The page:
Em’s Pancreatitis Story

"The doctor said it's all in my head, so I just need to get used to coping with it." Em thought, but minutes later, she started vomiting and an ambulance was called.

Tell us a little about you 

I’m Emma, I’m 29 years old and live in Southampton with my husband, Adam, and our two guinea pigs and hamster. Before I began struggling with my health, I was an Intensive Care Nurse, but now I am disabled and sell crocheted plushies that I make. I love all things crafty, and I’ve even tried rug making and leatherwork.”

When did your symptoms begin? 

In April 2020, I caught COVID-19. I spent two weeks in hospital and then I was sent home. It became apparent quickly that I had long covid, but doctors wouldn’t believe me at first. I’d vomit after eating, was in so much pain, and my whole digestive system seemed to slow down. My GP would say, “It’s all in your head”. I spoke to my GP regularly, but felt horrible for wasting their time. 

On the 28th October, I was watching a movie with Adam at home, and my normal pain suddenly turned severe. I kept doubting myself and thought, ‘the doctor said it’s all in my head, so I just need to get used to coping with it’. The minute I went to have an ice lolly, I started vomiting. I was even vomiting my own spit when I’d swallow it. Adam was completely lost, as I sat rocking on the edge of the bed, crying.  

We called an ambulance who were in shock at how unwell I was. By this point, it felt like someone had all the organs in my chest in a vice and they were crushing them. When the paramedics eventually got me into the ambulance, I kept saying “I’m so sorry for wasting your time”, because of how my GP had been treating me. The paramedic said, “Listen, you are not wasting our time. You are very sick, and you need to understand that”.”

Talk us through your time in hospital 

When I arrived in hospital, the last thing I remember before going into intensive care was asking the nurses not to let me die. I was worrying that this time I wouldn’t make it. I was eventually diagnosed with acute pancreatitis, and much of my time in hospital was a blur. Due to COVID, Adam was barely allowed into hospital to see me, which made it even harder.  

The medication made me very confused and delirious. I struggled to distinguish hallucinations from reality. I genuinely believed that Adam was eventually going to vanish into thin air with a ‘poof’ if I didn’t see him. So I’d beg and beg the nurses to see him. Eventually they said, “If we let you see Adam will you be more compliant?” They kept calling me “difficult” or “emotional”. I didn’t realise I was being ‘difficult’, because in my mind, I was trying to save Adam’s life! I really wish someone would’ve sat with me, held my hand and calmed me down, or asked me questions. That way, they’d have discovered that I wasn’t living in reality. One day, I hope to have the opportunity to use my experience to help nurses understand what it’s like having delirium in hospital.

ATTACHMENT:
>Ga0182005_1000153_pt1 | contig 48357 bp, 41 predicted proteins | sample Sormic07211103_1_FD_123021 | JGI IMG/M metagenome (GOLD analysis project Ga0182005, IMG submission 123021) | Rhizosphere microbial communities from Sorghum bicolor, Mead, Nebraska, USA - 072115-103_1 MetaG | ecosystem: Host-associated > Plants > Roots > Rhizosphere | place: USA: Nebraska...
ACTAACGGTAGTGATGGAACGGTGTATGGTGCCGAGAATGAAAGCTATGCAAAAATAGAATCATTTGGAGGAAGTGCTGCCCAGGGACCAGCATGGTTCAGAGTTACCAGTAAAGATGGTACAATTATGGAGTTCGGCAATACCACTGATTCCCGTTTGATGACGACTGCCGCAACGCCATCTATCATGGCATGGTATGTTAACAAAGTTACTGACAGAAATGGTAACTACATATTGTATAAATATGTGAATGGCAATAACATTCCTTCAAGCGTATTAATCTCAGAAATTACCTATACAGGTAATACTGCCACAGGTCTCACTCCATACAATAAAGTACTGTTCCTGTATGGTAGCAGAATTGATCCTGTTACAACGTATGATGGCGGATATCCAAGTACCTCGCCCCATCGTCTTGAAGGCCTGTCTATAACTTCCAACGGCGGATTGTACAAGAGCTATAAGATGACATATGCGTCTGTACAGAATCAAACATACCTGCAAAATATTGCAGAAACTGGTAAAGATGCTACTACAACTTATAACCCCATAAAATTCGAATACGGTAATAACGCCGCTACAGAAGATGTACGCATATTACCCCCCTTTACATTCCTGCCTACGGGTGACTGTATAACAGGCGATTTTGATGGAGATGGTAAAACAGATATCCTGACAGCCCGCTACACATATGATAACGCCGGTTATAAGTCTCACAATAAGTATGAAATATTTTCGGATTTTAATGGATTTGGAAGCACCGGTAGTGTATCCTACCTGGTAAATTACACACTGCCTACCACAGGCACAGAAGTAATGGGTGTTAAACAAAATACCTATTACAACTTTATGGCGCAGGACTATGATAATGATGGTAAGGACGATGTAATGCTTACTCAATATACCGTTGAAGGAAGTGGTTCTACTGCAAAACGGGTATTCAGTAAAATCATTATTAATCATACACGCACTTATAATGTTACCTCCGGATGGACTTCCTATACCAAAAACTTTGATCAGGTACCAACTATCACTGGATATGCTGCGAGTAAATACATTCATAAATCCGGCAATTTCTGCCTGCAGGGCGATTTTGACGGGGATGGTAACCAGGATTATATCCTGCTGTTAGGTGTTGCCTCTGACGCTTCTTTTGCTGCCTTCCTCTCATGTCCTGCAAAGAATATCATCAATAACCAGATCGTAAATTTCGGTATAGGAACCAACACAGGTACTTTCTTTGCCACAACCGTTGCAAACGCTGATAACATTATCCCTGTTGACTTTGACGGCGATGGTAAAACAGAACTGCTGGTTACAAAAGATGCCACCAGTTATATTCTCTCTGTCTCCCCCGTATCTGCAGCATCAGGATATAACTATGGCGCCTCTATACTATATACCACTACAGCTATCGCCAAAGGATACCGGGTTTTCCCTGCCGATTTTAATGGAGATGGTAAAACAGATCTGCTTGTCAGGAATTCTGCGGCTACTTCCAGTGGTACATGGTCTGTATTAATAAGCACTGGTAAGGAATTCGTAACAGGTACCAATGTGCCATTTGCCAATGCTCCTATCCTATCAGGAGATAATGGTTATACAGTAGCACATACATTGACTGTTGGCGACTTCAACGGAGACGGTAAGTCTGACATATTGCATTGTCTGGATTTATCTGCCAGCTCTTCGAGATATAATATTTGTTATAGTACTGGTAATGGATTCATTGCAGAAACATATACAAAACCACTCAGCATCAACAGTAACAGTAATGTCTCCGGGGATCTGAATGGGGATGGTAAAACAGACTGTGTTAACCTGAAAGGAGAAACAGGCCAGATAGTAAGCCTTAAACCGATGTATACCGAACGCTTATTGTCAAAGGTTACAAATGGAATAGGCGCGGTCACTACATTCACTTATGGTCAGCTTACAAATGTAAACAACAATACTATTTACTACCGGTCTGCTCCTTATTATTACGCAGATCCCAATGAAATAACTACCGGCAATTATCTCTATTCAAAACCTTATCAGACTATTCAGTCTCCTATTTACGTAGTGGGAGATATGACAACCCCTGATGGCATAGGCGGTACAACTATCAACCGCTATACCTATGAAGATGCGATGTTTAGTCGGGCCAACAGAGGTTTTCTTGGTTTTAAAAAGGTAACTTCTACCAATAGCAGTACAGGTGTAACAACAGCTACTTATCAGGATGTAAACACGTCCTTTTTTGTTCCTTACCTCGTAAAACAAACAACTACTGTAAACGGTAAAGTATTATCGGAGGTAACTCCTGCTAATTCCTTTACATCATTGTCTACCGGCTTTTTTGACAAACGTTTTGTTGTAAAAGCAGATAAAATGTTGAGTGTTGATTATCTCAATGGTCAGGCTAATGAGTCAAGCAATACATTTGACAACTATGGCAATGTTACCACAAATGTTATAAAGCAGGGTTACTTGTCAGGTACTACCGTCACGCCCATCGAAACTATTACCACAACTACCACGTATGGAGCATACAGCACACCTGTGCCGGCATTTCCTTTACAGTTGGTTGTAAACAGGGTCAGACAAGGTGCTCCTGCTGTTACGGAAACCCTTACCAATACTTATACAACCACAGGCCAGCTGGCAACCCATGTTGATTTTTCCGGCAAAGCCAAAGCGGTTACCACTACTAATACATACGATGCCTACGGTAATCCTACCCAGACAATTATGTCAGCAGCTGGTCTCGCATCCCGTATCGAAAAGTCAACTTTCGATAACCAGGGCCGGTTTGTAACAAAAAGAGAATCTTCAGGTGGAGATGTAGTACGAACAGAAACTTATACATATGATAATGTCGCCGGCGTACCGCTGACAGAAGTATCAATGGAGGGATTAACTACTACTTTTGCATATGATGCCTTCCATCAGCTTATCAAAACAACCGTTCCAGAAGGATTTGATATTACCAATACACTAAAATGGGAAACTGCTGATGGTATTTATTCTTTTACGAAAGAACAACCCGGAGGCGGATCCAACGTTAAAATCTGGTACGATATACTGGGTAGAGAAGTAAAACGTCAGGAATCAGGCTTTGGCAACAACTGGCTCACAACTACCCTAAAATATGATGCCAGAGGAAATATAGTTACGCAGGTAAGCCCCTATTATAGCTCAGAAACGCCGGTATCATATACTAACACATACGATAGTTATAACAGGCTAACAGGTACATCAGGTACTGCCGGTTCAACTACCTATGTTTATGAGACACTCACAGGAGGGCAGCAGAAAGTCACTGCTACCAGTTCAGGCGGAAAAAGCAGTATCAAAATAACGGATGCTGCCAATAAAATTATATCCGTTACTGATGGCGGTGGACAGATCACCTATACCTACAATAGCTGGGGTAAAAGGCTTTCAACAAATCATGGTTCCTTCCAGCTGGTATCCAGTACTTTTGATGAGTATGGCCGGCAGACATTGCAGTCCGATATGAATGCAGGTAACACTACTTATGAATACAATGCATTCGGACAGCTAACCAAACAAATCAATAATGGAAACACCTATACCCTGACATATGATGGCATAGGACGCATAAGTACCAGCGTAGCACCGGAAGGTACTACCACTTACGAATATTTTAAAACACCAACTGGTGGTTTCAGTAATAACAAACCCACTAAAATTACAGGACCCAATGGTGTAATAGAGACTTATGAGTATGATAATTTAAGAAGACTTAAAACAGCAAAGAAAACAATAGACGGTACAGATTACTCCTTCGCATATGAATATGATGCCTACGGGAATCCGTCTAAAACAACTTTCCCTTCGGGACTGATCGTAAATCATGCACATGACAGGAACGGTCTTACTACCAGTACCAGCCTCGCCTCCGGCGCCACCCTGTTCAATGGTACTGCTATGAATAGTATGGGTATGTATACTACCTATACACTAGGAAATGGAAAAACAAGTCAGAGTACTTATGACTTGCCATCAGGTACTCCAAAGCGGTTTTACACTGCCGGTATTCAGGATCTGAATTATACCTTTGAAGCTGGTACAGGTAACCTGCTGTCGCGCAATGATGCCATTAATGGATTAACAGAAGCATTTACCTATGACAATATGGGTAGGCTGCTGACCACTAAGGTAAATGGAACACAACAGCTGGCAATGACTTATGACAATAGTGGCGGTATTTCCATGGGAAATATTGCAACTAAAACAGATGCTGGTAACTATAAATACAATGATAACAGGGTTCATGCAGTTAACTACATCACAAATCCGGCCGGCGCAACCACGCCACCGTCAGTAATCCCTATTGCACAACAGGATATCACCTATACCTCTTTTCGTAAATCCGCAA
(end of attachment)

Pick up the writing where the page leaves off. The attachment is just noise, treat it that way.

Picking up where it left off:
What was the cause of your pancreatitis? 

The hospital found sludge in my gallbladder which made them think gallstones caused the attack, but they did wonder if the long covid had something to do with it too. After three difficult weeks in hospital, I was finally sent home to be with Adam.” 

How were you once home?

The biggest struggle was knowing what to eat, and because I’m plus size, my doctor wasn’t really concerned about my lack of appetite and vomiting. No one had asked me about my bowels either. I’d grown so used to having loose, yellow stools that I thought that was normal. It took showing Adam a photo of my poo to know that it wasn’t normal, it was just my new normal. When I’d told my doctor I was worried about malabsorption, they said, “Malabsorption will help you lose weight!” I asked if that would make me unwell, and they said, “We can cross that bridge when we get to it”. 

Persistence led to me being misdiagnosed with type 2 diabetes. When I finally went to see a proper diabetes nurse, she correctly told me I had type 3c diabetes.” 

How are you more recently? 

Now, I take prescription pancreatic enzymes when I eat, and I need insulin too. I have been diagnosed with chronic pancreatitis, and finally almost three years on, I feel more comfortable with my diet. 

Adam is brilliant. He reminds me that it isn’t all in my head, and advocates for me. He reassures me, and makes sure I don’t fall asleep before taking my medication. I would struggle without him. It’s one thing when doctors don’t believe you, but if someone you loved didn’t believe you, it must hit so much harder. 

My mother-in-law found Guts UK when I was feeling very down and alone after leaving hospital. I thought I was the only one, so finding other pancreatitis stories of people just like me made me feel better. I follow Guts UK’s social media and read all the stories, which is why I decided to share my story today. Maybe my story can help somebody.” 


There is no effective treatment for pancreatitis. There is no cure.

Guts UK is dedicated to finding an effective treatment, a cure for this misunderstood and underfunded condition. We are building a community affected by pancreatitis, comforted in knowing they’re not alone.

Our guts have been underfunded and misunderstood for too long. Together, we can change that. Donate to our life-saving research today. Thank you.

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